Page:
The owner of a Main Campus food truck said he was denied permission to hook up to power lines after officials from the city’s Department of Licenses and Inspections indicated the university would consolidate food trucks to only a few streets to create a “vending district.”
Rafael deLuna III, the associate director of sustainability at the University of Pennsylvania and current co-owner of El Guaco Loco, a new Mexican food truck located on Montgomery Avenue near Klein Hall, told The Temple News the previous occupant of the spot took the installed electric meter that was used to power the truck when he left Main Campus.
DeLuna said in posts on El Guaco Loco’s Facebook page that the city denied PECO permission to install a new meter because Temple was going to create the vending district that would allow a limited number of food trucks.
Jim Creedon, vice president for construction, facilities and operations, said plans for a vending district “are not imminent.” He added that the university has talked with the city about potential changes, but no action will be taken any time in the near future.
“There’s a possibility down the road of creating a parking lot where trucks can permanently be, but I don’t see that happening in the near term,” Creedon said. “It was a concept that was developed as part of our landscape plan. … We’re wrestling with it.”
L&I, which handles permits, certificates and vending licenses for food trucks, did not respond to multiple requests for comment.
DeLuna said he and his brother Ronaldo, the other co-owner of the truck, were told to ask for a letter of support for a new meter from Councilman Darrell Clarke, whose district includes Temple, and were told that no meters are allowed to be installed.
“We’re going to run [the truck] by generator instead of a meter for now, which we don’t want to do because that’s not sustainable,” deLuna said.
Currently, there are food trucks and carts along Montgomery Avenue, Norris, 13th and 12th streets which offer a variety of options and include several ethnic foods. The seven establishments at the 12th Street Food Pad Vendors, more commonly referred to as “The Wall,” were former food trucks.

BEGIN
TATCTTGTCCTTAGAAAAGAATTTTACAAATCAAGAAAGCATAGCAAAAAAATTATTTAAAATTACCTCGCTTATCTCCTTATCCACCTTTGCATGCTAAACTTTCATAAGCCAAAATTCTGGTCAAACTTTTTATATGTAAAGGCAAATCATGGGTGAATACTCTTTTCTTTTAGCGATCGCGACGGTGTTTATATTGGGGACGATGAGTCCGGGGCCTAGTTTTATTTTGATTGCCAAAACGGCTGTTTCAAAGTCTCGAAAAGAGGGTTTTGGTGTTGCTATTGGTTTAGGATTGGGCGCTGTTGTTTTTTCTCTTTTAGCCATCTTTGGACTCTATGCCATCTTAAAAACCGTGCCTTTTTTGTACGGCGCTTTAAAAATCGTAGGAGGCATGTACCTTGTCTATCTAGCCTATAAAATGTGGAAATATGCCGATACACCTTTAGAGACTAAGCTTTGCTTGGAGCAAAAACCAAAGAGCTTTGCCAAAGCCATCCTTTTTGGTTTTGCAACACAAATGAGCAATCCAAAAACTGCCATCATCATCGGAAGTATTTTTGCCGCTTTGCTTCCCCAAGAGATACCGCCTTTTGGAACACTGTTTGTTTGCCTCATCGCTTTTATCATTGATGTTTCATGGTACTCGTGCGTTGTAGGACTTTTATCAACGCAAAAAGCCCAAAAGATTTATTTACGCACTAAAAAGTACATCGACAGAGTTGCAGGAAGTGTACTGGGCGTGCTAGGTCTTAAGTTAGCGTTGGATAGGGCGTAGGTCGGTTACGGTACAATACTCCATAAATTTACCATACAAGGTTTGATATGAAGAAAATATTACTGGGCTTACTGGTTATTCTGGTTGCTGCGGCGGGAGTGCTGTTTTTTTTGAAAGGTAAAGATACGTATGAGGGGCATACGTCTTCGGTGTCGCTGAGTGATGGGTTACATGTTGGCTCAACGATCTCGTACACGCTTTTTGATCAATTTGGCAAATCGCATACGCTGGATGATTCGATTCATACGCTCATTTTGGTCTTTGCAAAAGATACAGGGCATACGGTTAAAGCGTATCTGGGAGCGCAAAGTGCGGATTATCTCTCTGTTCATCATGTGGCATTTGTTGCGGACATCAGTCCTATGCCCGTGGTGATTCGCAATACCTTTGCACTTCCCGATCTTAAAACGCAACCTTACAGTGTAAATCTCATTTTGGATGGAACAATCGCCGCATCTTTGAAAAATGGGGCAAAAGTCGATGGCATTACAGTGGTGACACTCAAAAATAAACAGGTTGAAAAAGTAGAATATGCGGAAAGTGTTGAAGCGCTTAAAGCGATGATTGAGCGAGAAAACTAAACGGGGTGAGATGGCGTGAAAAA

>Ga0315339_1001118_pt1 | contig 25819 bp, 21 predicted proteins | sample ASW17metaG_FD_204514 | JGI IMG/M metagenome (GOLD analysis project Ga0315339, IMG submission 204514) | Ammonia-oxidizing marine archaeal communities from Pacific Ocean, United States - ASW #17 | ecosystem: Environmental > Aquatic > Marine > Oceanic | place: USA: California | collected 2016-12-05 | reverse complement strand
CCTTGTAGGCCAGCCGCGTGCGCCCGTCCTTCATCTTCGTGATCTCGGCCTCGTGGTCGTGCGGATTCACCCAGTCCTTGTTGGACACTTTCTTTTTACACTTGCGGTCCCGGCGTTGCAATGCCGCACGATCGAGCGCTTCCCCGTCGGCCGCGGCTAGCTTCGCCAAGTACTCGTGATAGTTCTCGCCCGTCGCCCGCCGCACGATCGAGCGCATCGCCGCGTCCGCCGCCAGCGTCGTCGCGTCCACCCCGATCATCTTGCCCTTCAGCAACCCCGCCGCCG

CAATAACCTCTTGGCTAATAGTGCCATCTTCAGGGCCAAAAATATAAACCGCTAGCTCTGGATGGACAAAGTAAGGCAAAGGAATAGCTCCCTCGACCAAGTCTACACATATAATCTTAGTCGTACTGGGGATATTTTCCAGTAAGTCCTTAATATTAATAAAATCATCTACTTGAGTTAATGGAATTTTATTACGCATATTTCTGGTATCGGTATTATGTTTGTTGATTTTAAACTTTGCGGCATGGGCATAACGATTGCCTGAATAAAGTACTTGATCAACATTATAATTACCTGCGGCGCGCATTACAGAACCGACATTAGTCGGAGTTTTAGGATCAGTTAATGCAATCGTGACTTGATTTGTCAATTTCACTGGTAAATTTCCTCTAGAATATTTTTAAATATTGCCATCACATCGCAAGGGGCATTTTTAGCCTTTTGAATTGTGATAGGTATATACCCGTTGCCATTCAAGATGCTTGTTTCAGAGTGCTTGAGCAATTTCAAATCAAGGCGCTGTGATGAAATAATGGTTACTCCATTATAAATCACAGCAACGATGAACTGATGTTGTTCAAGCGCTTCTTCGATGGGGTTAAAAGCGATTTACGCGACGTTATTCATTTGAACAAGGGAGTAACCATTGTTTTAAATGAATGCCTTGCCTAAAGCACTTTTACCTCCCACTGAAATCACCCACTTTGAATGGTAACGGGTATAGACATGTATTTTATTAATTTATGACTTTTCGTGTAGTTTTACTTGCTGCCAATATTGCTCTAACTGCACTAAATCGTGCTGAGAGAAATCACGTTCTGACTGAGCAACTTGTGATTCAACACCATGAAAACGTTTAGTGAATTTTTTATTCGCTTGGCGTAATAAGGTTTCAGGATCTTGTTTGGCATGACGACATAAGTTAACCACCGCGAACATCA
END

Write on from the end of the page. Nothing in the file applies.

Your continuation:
“We like the food trucks on campus; there’s an availability of food options, it gives an urban feel,” Creedon said. “We want to create an environment where people can take advantage of what the food trucks have to offer. … But it doesn’t come without its problems.”
This isn’t the first time City Council was called to intervene in Temple’s food truck scene. In 1986, then-Councilman John Street had lobbied to ban vending in areas on Main Campus after his brother Milton, now a mayoral candidate, was told his food truck was illegally parked and partially in a crosswalk, according to a Daily News story from that year.
Milton Street got his start in city politics while serving as a food truck vendor at Temple in the 1970s, according to that story.
Creedon said the main issue with the abundance of food trucks on campus is many of them are immobile.
“What’s frustrating is their business is on wheels and could move, but they just set up camp here,” he said. “They become permanent fixtures.”
Food trucks and carts are permitted to park along the street curbs, but are not allowed on sidewalks or alongside buildings which are Temple property, Creedon said. He added that any food vendor must meet the requirements for inspection and licensing, but there is no way to guarantee that all of the vendors on campus are qualified.
The university also does not receive any economic benefits from the food trucks, Creedon added.
Creedon said the university’s main concerns are with safety. Some trucks and carts house propane tanks that are in close proximity to buildings. Furthermore, trucks which are lined up outside doorways to buildings potentially block emergency exits for large numbers of people.
Lian Parsons can be reached at email@example.com or on Twitter @Lian_Parsons.